Fast Company: If you’ve ever been to a National Park, chances are you’ve come across signage with the same distinctive lettering. The type, which features rounded edges carved into wood in all caps, has become an icon of the National Parks system.
[Jeremy] Shellhorn, who was on sabbatical from his current job as an associate professor of design at the University of Kansas, was redesigning the park’s newspaper and wanted to include the type found on National Park signs. But he soon discovered there was no digital typeface because the letters are simply formed with a CNC router in the park’s sign shop, chiseled into wood. The shape of the letters were determined by the size of the router bit.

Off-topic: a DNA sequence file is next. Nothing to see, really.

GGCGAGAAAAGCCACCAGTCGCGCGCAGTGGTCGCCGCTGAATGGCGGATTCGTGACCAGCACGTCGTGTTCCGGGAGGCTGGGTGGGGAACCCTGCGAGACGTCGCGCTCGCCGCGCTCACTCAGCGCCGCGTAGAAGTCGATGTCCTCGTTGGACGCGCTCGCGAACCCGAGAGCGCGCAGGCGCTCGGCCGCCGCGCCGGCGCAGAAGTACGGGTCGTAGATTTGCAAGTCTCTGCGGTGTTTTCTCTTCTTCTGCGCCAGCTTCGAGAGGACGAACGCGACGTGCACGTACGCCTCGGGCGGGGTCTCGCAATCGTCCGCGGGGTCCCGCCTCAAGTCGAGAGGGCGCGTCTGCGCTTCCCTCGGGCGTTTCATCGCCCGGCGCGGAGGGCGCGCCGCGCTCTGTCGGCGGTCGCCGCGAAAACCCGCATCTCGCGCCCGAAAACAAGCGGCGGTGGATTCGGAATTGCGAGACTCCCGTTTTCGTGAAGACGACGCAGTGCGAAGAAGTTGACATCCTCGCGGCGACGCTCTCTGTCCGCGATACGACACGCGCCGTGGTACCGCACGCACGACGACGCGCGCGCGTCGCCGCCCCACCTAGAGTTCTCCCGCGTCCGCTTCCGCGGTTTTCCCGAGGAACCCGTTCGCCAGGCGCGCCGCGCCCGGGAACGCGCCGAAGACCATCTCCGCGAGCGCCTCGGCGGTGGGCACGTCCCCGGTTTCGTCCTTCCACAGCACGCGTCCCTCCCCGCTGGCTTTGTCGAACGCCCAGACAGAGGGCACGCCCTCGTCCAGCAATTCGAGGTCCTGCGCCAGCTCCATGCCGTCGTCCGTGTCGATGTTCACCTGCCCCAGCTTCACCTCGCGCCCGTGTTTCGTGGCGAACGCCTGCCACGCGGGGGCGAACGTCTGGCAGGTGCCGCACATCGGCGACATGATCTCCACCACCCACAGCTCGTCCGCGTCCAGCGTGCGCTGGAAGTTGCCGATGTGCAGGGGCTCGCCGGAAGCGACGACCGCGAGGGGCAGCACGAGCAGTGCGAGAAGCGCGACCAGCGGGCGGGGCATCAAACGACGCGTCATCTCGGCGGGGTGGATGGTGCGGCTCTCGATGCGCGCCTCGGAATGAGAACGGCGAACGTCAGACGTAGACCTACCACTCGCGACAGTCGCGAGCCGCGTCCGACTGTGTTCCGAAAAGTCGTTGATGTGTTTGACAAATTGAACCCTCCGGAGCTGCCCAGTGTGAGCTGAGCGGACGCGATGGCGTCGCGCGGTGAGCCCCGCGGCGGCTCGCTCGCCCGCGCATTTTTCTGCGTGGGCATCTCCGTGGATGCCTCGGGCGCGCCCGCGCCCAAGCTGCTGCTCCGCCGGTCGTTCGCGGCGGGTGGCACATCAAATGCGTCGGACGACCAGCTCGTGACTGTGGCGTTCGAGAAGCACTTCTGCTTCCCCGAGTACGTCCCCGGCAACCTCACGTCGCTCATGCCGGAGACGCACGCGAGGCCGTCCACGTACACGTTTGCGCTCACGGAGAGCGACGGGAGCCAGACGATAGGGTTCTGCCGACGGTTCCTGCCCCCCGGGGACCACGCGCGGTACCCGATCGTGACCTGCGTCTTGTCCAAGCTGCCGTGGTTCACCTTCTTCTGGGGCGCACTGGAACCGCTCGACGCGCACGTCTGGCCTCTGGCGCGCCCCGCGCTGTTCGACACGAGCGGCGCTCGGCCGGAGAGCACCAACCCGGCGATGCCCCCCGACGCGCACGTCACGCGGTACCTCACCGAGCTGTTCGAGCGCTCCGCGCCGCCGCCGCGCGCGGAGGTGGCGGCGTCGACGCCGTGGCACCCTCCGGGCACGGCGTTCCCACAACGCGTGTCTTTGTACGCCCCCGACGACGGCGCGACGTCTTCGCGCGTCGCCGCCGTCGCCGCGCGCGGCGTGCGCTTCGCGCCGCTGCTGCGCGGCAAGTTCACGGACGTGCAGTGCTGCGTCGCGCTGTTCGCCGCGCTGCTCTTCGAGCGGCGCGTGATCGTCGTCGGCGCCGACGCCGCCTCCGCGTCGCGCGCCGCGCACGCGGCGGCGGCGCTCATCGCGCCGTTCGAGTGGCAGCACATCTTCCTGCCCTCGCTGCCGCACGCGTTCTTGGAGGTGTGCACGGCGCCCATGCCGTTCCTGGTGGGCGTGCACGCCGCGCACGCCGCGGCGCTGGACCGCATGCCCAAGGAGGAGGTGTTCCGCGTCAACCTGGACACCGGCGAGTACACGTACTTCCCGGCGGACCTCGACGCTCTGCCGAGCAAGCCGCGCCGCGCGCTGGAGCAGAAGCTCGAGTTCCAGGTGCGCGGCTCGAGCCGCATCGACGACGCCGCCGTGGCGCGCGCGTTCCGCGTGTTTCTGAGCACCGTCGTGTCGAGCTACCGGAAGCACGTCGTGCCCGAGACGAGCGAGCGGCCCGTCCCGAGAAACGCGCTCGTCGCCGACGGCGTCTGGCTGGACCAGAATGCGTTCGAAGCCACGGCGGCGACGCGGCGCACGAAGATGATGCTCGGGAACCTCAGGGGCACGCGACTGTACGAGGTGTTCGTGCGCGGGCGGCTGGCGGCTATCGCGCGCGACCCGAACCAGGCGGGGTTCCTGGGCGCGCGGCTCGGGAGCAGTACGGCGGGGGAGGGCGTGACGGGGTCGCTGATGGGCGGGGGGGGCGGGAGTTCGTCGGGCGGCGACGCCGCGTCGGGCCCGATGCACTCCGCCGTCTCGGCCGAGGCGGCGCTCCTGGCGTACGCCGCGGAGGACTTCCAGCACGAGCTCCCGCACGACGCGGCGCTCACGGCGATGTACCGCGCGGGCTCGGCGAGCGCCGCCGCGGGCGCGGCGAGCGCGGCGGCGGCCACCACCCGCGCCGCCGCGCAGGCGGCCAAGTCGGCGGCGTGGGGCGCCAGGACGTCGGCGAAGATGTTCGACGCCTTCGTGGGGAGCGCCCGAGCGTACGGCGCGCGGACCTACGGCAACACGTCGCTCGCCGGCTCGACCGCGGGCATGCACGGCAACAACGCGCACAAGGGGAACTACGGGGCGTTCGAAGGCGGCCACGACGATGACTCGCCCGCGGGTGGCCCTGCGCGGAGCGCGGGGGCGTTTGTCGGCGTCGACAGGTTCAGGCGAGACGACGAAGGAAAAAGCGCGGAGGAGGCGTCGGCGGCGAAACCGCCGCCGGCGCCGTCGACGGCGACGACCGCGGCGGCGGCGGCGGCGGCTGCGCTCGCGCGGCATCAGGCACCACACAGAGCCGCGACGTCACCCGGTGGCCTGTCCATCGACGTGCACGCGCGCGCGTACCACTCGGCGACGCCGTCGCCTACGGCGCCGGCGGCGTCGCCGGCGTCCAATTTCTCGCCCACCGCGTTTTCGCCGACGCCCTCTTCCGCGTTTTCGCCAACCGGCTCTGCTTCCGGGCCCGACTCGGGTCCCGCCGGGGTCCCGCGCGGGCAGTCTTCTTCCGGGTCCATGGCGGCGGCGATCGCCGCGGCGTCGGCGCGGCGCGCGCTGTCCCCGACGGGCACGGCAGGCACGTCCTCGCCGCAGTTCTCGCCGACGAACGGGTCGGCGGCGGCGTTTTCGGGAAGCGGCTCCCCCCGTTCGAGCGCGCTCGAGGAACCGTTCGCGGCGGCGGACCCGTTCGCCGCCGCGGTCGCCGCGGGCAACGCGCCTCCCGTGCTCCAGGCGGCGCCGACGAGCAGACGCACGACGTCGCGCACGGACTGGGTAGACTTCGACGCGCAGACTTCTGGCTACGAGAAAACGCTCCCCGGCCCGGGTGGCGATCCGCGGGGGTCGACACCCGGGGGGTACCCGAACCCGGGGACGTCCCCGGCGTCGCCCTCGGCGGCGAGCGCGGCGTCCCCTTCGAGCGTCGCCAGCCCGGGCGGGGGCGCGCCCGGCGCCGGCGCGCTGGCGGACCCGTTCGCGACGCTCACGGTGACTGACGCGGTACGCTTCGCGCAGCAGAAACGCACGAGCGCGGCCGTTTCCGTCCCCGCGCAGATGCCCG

It doesn’t really exist as a typeface unless a sign is made.
Available for anyone to download for free, the typeface comes in four weights: light, regular, heavy, and outline.
- Diglû: a pictographic typeface for archeology — Diglû consists of 440 characters and 404 pictograms developed for the analysis and mediation of archaeological finds.
- Anatomia: a quirky grotesk typeface — grotesk typeface born from the skeleton of an old Scotch Roman used in an anatomy book printed in the early 20th century.
- Inkwell: a typeface for expressive writing — A tiny universe of fonts that combines the informality of handwriting, the expressiveness of lettering, and the versatility of type.